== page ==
zpravodajství životního prostředí již od roku 1999

Ostrov Hvar - přírodní ráj

Ekologická dovolená, cestování
Ostrov Hvar - přírodní ráj

Hvar (68 km long), after Cres the longest Adriatic island, is also the fourth largest in area (300 sq. m). The longitudinal road which links the town of Hvar with Sućurje at the eastern end of the island is 84 km long. The high plateau between St. Nicholas hill (626 m) and Hum (603 m) which extends from Sv. Nedjelja to Jelsa and is partly under pine woods and partly under arable land is marked by distinctive beauty and a fresh climate. The flat part of the island between Stari Grad, Vrboska and Jelsa is under vineyards which produce up to 50,000 hectoliters of wine per year.

The mountain chain running along the middle of the island divides it into north and south, with outstanding peaks such as: Cernica, Hum, Gvozd and Sveti Nikola (626m). The Samotorac valley around the spring of the Pitavski potok (a stream) and the Vratnik canyon are interesting beauty spots which have become accessible by the cutting of a tunnel near Zavala. The flooded valley of the Bay of Stan Grad and Ravnice extends from the ridge peninsula on the northern side of the western part (Kabal, 125m) and the main mountain-range. The layers of sand and loess are now under the sea.

The outer shapes of Hvar are formed by its geological structure: the island is an anticline bent towards the south, composed of Mesozoic limestone and dolomite, and it is discontinuous in its relief towards Pakleni otoci and Šćedro. Geological reconstruction shows that the sea level during the last glacial period (Wurm) was 96.4 m lower than it is nowadays, which means that Hvar was originally a mountain on the mainland (722m). Storms and dry, cold winds blew loess from what today is Hvar Channel unto Stan Grad Plain, which is today undergoing a swift process of erosion. On the edge of this plain, are the three main island bays and villages. This is the most fertile of all Adriatic plains.

Hvar is less well known for its stone than the neighbouring is lands of Brač and Korčula, or Trogir on the mainland. However, the so-called "Greek Cave" near Mikićevica where one can see traces of an ancient quarry, some well-known stone artefacts, the writings of travel writers who saw Hvar as "a town of marble", and a series of well-known names of stonemasons (not to mention some of the best Croatian modern sculptors) -all point to an almost forgotten tradition of the production of stone. There are records indicating that white limestone was exported to Berlin for the parliament building, government buildings and the palaces of the federal council.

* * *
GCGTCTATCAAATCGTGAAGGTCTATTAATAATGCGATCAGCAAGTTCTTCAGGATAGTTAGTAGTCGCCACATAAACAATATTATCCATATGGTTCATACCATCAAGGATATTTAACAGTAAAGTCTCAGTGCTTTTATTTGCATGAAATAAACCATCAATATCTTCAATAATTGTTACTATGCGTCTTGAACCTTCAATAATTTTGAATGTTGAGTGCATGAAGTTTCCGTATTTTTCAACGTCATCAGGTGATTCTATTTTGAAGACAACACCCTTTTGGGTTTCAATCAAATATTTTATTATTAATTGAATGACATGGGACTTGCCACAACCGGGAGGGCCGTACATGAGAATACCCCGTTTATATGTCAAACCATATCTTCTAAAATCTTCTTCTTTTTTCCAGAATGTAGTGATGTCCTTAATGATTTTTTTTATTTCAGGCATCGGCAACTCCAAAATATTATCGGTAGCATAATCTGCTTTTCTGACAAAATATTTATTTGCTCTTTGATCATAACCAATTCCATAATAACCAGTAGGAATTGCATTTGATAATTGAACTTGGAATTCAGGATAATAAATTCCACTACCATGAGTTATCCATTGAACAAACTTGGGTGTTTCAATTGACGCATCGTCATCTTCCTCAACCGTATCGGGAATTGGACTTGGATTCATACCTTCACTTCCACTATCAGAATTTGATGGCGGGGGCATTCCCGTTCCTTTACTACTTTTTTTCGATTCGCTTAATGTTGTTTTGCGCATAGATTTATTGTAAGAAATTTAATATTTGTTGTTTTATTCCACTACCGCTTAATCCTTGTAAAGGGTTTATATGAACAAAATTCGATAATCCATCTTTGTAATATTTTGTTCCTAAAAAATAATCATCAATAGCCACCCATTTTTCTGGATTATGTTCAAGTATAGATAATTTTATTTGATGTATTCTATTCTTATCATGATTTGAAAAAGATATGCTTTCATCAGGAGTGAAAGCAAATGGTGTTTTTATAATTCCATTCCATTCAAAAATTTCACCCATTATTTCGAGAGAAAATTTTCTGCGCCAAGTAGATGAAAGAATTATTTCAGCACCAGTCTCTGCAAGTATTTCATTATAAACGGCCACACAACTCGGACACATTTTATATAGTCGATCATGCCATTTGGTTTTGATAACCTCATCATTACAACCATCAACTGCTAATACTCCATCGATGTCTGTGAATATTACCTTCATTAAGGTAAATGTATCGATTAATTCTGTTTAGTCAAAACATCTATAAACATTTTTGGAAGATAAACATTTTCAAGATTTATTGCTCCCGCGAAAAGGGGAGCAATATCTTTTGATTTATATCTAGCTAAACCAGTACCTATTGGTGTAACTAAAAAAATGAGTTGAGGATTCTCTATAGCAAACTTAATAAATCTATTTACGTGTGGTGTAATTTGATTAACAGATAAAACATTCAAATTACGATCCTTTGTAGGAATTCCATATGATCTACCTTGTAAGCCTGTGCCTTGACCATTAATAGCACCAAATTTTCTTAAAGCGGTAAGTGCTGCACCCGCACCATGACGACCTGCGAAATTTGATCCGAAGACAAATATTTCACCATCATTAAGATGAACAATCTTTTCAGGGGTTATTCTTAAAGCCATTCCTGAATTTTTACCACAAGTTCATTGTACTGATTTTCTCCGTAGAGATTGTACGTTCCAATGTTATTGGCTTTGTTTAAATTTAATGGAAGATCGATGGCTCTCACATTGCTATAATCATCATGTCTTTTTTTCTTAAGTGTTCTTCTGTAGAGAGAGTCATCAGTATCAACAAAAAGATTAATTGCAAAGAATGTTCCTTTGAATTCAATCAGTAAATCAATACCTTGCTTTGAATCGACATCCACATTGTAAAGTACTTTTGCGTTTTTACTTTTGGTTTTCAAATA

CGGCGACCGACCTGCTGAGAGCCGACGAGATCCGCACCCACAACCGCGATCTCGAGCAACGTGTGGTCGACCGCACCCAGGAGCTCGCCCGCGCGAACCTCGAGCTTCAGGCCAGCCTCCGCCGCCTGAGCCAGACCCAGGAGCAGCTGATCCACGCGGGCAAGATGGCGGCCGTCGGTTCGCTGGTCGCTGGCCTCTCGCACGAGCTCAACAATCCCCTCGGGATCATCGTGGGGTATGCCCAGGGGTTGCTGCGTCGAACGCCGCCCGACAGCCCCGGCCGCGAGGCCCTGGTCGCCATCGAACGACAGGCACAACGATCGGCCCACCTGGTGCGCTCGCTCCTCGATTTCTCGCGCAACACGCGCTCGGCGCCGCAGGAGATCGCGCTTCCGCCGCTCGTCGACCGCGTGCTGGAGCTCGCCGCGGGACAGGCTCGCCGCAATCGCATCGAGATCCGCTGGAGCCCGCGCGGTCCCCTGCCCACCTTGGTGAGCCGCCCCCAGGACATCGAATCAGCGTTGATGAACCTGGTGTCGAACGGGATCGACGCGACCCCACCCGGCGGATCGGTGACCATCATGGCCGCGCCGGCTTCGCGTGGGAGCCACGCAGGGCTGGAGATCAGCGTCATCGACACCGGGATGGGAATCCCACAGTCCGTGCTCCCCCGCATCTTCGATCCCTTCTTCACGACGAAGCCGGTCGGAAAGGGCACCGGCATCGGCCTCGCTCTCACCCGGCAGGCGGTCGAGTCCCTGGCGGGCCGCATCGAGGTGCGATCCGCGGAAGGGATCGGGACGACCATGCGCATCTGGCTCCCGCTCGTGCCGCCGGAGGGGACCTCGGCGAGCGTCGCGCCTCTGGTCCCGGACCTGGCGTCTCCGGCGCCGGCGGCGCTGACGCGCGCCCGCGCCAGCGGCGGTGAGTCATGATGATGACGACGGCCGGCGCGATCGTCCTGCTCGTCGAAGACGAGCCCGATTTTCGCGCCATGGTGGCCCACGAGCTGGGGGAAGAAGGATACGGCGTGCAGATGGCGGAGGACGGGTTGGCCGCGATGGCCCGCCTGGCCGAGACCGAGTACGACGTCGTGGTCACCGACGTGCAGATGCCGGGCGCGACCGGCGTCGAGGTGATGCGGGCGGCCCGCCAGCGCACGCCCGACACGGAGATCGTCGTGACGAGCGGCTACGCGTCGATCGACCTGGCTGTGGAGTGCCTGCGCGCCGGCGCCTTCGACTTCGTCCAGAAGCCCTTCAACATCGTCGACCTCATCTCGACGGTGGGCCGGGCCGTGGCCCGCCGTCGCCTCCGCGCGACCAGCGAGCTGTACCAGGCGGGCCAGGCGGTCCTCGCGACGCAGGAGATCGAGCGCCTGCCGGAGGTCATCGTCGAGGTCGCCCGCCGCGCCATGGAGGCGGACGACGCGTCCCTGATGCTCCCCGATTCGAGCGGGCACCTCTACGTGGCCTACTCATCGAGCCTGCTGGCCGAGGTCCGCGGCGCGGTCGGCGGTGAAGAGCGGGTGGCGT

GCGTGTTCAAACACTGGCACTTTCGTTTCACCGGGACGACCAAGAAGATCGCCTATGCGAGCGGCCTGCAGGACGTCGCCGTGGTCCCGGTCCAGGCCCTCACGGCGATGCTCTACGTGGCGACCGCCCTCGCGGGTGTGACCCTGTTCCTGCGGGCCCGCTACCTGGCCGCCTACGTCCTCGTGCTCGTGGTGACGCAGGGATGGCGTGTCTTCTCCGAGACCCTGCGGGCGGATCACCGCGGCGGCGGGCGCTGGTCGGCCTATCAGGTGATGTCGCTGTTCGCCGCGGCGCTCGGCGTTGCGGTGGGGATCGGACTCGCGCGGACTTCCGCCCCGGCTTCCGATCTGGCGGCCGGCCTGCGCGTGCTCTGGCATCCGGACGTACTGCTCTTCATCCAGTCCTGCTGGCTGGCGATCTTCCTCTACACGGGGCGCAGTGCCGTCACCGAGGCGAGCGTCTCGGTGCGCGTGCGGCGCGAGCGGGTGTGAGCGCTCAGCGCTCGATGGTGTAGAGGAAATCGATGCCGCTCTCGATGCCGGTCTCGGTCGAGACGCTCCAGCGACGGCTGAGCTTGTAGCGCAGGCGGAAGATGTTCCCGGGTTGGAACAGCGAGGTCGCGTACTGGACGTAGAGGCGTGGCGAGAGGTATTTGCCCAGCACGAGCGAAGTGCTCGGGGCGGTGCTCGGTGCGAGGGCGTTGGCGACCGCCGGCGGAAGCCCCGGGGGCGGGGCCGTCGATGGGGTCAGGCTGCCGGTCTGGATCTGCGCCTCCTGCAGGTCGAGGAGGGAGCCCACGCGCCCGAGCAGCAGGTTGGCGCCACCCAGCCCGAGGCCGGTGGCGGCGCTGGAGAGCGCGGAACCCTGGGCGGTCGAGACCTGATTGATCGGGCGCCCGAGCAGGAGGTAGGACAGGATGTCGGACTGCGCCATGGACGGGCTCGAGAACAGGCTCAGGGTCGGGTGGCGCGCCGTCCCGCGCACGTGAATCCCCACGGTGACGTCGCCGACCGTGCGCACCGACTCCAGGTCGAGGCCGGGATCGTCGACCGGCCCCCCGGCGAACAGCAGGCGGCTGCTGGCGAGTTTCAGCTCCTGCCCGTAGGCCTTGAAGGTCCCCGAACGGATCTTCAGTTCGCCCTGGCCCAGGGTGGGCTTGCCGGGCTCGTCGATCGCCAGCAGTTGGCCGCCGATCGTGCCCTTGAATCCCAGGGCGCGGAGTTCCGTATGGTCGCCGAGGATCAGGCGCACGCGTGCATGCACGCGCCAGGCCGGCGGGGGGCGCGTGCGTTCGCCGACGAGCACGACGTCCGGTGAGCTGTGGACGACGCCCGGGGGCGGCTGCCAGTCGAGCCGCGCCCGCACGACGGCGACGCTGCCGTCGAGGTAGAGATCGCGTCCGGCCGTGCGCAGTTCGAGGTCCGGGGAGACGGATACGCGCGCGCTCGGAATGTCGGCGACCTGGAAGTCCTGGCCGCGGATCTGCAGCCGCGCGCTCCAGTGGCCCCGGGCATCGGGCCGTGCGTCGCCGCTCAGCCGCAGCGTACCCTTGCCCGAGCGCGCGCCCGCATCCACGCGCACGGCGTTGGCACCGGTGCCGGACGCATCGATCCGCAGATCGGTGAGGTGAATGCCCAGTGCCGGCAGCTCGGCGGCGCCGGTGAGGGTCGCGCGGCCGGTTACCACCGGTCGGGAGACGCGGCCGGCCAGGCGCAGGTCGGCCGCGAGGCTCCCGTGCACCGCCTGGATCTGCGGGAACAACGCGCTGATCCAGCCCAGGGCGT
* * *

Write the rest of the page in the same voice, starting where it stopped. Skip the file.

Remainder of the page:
The island is covered by Holm oak {Orno-Quercetum ilicis), Aleppo pines (Pinus halapensis Mill.) and black pines (Pinus nigra dalmatica). The islet of Šćedro is especially rich in various Mediterranean trees and plants. The deciduous oriental hornbeam (Carpinetum orientalis croaticum) appears on higher hills (around 400m). The island was practically bare for centuries due to the use of pine for torches while fishing. (4 cubic metres of pine tree per one light were used in every fishing expedition).

Wine, lavender and honey have long been the main peasants' produce in Hvar. Wine from Hvar and other Dalmatian areas were successfully exported to France and then Hungary from 1870 until 1894, when phylloxera devastated the majority of Dalmatian vine yards. Then, in the first decades of the 20th century large numbers of islanders emigrated to North and South America. People from Hvar became the pioneers of wine growing in California and still participate a great deal in the production of wine there.

In the 1880s the total production of rosemary oil on the island amounted to 20,000 kg. At the beginning of the 20th century, it was exported to Trieste and then bought by perfume factories in England, France, and Germany. The rosemary is gathered on sunny days, usually from June to the middle of August, or sometimes even the end of September. It is gathered from each area on a three-year rotational basis. Only the dry leaf is distilled, not the whole plant as in Spain.

The waters around Hvar, especially in the area from Pakleni otoci to Lukavac and eastwards from Šćedro towards Pelješac, have been known from oldest times for their rich concentration of pilchard and other oily fish. From the point of view of natural science and zoology Hvar is one of the best studied islands in the Adriatic. The most important researcher was Grgur Bučić (1829-1911) who was in touch with the best European natural scientists of his time. Many examples of marine life were discovered and studied by him. He studied worms, insects Orthoptera, and was a pioneer in the artificial insemination of sponges.

In 1991 the Island of Hvar signed the Declaration of the Central Dalmatian Islands - an Eco-clean Zone.

ZDROJ: www.hvar.hr

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